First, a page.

Just 10 months after its opening, Grabbagreen has closed in Jacksonville’s Brooklyn neighborhood. The restaurant – which offered freshly prepared grab-and-go entrees, pressed juices and smoothies – closed its doors this week at 90 Riverside Ave., part of the Fresh Market-anchored Brooklyn Station on Riverside retail center. The restaurant closing is the second at the development, following the departure of Corner Bakery in December 2016. (First Watch took over the spot, opening in October 2017.)
Ever since Ikea first announced in October 2015 its plans to open a store in Jacksonville, shoppers have wanted to know one thing: When will it open? On Thursday, the mega-popular home furnishings store announced that its store will open at 9 a.m. on Wednesday, Nov. 8. Customers can begin lining up at the store as early as Monday, Nov. 6.
If you’re looking for some accessible interesting fare, try “The Book of Odds.” Like all satisfying did-you-know books (almanacs, trivia troves, lists etc. ), readers can open it to any page and begin reading. (Then they shout over their shoulder or into the kitchen, “Hey! Get this.”)The background of the authors includes gigs as consultants and writers on matters related to public policy, business, technology, marketing and government.
Muck Rack makes it simple to find people, tweets, or articles that mention any name, keyword, company, hashtag etc. We've compiled this guide to help you make the most of your search.
Selecting a term
Start searching tweets, articles from media outlets, articles mentioned in tweets, journalists'
names, titles and bios with some suggested searches:
Companies or Topics (e.g. iPhone, Microsoft)
Phrases (e.g. "cloud computing") — use quotes to keep the terms together
Twitter handles (e.g. @username) — returns those who have mentioned or replied to
Names (e.g. "David Pogue")
Hashtags (e.g. #sxsw, #london2012)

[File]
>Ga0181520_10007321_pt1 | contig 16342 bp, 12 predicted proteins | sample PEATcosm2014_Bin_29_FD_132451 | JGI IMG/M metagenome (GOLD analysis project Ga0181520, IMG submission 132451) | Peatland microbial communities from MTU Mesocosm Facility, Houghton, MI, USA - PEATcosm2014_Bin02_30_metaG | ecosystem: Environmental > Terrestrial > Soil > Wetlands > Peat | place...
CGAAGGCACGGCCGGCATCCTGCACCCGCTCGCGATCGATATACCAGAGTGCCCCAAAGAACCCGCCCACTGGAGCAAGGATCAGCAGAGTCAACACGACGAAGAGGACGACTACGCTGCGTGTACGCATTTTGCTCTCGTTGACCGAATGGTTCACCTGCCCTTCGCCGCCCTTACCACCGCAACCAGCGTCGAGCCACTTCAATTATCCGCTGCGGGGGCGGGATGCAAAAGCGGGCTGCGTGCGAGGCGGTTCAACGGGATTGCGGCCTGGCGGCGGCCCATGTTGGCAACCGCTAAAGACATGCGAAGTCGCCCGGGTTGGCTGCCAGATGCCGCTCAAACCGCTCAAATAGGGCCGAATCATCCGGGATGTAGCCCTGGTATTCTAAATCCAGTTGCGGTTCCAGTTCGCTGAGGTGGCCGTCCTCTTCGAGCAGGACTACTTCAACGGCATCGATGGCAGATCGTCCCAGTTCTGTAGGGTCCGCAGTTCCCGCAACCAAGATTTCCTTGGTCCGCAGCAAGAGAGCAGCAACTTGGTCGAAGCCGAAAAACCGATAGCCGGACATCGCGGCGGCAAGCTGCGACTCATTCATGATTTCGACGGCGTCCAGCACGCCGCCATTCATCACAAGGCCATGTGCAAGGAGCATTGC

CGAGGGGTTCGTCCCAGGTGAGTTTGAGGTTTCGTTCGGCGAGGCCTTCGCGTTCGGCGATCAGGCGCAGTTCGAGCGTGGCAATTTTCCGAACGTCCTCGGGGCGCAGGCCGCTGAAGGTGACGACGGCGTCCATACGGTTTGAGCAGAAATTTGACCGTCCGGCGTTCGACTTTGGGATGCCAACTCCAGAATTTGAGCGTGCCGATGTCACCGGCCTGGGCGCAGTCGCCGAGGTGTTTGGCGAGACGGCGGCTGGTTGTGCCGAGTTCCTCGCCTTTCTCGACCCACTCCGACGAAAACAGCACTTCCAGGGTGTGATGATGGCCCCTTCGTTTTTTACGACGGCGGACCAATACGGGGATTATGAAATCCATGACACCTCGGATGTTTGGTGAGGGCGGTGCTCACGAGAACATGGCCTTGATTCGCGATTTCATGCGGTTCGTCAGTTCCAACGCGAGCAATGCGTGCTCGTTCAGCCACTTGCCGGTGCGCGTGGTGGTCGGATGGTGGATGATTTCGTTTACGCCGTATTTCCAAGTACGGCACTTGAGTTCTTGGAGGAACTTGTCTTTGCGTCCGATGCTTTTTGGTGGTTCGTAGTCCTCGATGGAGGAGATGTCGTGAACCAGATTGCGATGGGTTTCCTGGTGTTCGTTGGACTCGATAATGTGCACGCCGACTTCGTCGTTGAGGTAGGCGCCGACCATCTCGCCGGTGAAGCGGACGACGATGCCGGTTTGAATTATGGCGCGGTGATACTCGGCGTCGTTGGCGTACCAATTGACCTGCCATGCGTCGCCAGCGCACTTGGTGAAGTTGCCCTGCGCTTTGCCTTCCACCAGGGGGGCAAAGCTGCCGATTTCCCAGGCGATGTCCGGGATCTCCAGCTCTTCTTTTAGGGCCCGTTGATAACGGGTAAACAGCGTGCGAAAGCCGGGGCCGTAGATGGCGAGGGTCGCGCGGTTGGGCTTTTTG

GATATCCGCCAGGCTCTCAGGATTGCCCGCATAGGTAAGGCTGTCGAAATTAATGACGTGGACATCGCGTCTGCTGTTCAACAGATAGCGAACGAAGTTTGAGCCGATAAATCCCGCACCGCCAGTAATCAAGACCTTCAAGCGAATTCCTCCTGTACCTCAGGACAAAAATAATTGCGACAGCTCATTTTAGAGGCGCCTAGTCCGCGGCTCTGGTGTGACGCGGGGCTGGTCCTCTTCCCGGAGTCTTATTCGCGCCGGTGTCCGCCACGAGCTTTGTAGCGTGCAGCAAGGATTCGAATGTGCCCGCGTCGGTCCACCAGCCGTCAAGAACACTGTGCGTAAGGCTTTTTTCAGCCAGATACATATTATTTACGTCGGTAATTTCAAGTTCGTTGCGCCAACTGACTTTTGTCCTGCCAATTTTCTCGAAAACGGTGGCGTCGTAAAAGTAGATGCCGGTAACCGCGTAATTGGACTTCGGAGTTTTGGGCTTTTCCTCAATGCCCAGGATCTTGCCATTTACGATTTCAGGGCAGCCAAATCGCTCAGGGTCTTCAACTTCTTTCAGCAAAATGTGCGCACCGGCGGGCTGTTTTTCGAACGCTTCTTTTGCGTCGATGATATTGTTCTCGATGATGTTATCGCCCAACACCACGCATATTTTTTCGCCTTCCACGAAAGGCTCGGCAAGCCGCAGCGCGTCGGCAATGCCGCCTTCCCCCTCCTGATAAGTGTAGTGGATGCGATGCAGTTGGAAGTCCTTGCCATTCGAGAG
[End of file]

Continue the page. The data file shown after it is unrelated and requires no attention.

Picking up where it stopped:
Bio details (e.g. vegan, Olympics, father)
Muck Rack's Advanced Search allows for many boolean operators.
Find results that mention multiple specified terms, use AND or
+. For example, ensure each result contains both Elon Musk and Mark Zuckerberg by
searching Musk AND Zuckerberg or Musk + Zuckerberg.
Use the operators OR or , to broaden your search when you'd like either of
multiple terms to appear in results. (This is the default behavior of our search when no operators
are used). For example, results will contain either cake or cookie by searching cake OR cookie or cake,cookie
Use NOT or - to subtract results from your search. For
example, searching Disney will yield results about the Walt Disney Company as well as Walt Disney
World Resort. To exclude mentions of Disney World, search for Disney -World or Disney
When using one of these operators with a phrase, enclose it in quotation marks. For example, you can
find results about smartphones excluding Apple's iPhone 4S by searching smartphone -"iPhone
Exact case matching or punctuation
If you're searching for a brand name or keyword that relies on specific punctuation marks or capitalization, you can
find results that match your exact query by adding matchcase: before the keyword you're searching for, like matchcase:E*TRADE .
Use parentheses to separate multiple
boolean phrases. For example, to find journalists talking about having fun in Disney World or
Disneyland, search for ("disney world" OR disneyland) AND fun.
An asterisk can be used to search for any variation of a root word truncated by the asterisk. For example, searching for admin* will return results for administrator, administration, administer, administered, etc.
A near operator is an AND operator where you can control the distance between the words. You can vary the distance the near operation uses by adding a forward slash and number (between 0-99) such as strawberries NEAR/10 "whipped cream", which means the strawberries must exist within 10 words of "whipped cream".